Gary Glover (Supervisor)

Catherine Carswell-Crumpton


Start date: 10/11/82

When I assumed the directorship of the Shared FACS Facility four years ago, little did I know how lucky I (and all Facility users) would be to have Cathy as the Operations Manager. Cathy's current position is to insure the day-to-day functions of the Facility run smoothly: all the instruments are performing properly, user reservations and operator schedules have no glitches, and experiments are designed with proper controls and run with the correct instrument configuration. However, where she really shines is in training users to be self-operators to run their own experiments.

Many users of the FACS Facility want the scheduling flexibility and reduced cost that being able to independently operate our instruments allows. However, operating a cell sorter reliably for one's own experiments requires not just a cookbook knowledge of which buttons to push, but also an understanding of how instrument and experimental conditions interact.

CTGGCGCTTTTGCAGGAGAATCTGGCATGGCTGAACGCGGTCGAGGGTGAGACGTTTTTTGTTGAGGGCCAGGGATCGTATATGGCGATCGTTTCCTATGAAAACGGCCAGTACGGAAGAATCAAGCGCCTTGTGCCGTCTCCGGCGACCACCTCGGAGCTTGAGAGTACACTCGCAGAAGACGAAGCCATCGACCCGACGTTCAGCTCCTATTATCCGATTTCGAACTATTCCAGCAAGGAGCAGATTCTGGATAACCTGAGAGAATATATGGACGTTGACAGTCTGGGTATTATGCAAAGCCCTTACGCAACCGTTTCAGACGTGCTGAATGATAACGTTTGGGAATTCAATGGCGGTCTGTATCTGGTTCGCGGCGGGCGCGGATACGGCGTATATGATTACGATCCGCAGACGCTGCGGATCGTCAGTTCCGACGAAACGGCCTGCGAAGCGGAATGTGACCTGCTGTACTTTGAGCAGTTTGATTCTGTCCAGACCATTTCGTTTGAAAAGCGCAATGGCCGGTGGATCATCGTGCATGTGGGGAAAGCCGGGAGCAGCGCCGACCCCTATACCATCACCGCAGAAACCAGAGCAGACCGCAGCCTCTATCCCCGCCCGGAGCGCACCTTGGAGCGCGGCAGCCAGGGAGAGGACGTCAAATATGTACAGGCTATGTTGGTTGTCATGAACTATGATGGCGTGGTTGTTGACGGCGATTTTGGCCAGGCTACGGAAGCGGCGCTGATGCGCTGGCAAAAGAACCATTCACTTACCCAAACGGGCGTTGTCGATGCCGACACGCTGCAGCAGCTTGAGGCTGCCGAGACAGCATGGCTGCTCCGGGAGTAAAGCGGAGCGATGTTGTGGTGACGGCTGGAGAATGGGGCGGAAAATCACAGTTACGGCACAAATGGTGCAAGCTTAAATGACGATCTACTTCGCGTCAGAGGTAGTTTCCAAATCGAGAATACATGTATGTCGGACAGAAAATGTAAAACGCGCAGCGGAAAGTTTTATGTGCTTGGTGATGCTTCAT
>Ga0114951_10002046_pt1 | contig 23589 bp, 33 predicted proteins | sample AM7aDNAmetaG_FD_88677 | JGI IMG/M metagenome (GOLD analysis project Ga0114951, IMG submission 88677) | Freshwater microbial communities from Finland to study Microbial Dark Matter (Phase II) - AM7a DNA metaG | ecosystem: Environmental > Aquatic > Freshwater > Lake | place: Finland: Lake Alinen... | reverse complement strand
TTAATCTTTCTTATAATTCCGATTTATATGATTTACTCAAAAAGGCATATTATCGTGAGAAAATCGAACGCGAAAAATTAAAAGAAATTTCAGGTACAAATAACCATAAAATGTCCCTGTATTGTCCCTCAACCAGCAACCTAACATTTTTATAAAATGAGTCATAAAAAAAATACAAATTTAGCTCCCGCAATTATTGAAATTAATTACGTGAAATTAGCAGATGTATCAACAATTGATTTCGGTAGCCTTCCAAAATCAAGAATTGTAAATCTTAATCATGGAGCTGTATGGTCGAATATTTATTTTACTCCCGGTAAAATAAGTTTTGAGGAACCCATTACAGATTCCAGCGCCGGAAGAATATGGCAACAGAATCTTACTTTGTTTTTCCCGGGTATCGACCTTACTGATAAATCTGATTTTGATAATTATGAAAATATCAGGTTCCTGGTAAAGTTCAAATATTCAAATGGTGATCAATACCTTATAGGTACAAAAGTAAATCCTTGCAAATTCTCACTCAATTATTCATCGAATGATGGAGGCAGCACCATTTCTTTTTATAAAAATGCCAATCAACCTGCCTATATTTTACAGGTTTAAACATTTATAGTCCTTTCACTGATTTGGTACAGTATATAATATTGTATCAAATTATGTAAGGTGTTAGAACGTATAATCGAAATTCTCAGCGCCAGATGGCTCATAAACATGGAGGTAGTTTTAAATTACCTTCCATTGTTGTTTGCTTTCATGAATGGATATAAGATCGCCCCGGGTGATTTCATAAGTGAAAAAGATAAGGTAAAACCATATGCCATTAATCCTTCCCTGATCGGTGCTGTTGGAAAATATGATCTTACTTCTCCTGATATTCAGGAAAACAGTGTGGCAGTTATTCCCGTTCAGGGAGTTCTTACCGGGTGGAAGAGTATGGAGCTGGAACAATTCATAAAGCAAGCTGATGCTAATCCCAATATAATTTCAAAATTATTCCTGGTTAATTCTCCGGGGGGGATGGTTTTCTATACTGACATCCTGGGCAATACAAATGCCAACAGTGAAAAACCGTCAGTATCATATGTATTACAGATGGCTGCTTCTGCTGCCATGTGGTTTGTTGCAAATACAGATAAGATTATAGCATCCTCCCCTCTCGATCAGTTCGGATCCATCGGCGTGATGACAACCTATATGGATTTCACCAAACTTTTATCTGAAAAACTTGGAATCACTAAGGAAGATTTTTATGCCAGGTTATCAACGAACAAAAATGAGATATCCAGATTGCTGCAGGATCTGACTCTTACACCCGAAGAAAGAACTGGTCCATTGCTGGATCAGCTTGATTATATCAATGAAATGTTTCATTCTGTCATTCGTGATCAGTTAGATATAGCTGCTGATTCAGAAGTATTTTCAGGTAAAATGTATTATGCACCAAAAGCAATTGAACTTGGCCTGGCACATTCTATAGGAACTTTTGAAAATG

Cathy has built upon past training efforts to present an experience for researchers that gives them the knowledge to successfully perform their own experiments without being too daunting a task. This has become so popular and effective that researchers with their own instruments will sign up for training with Cathy to insure their skills are solid.

Of course, Cathy brings a lot more than teaching skills to her position. Her many years of cytometry experience and bench work in other labs give her a unique ability to help researchers with experimental design and troubleshooting. Not knowing the details of these past positions, I will leave it to others to sing her praise.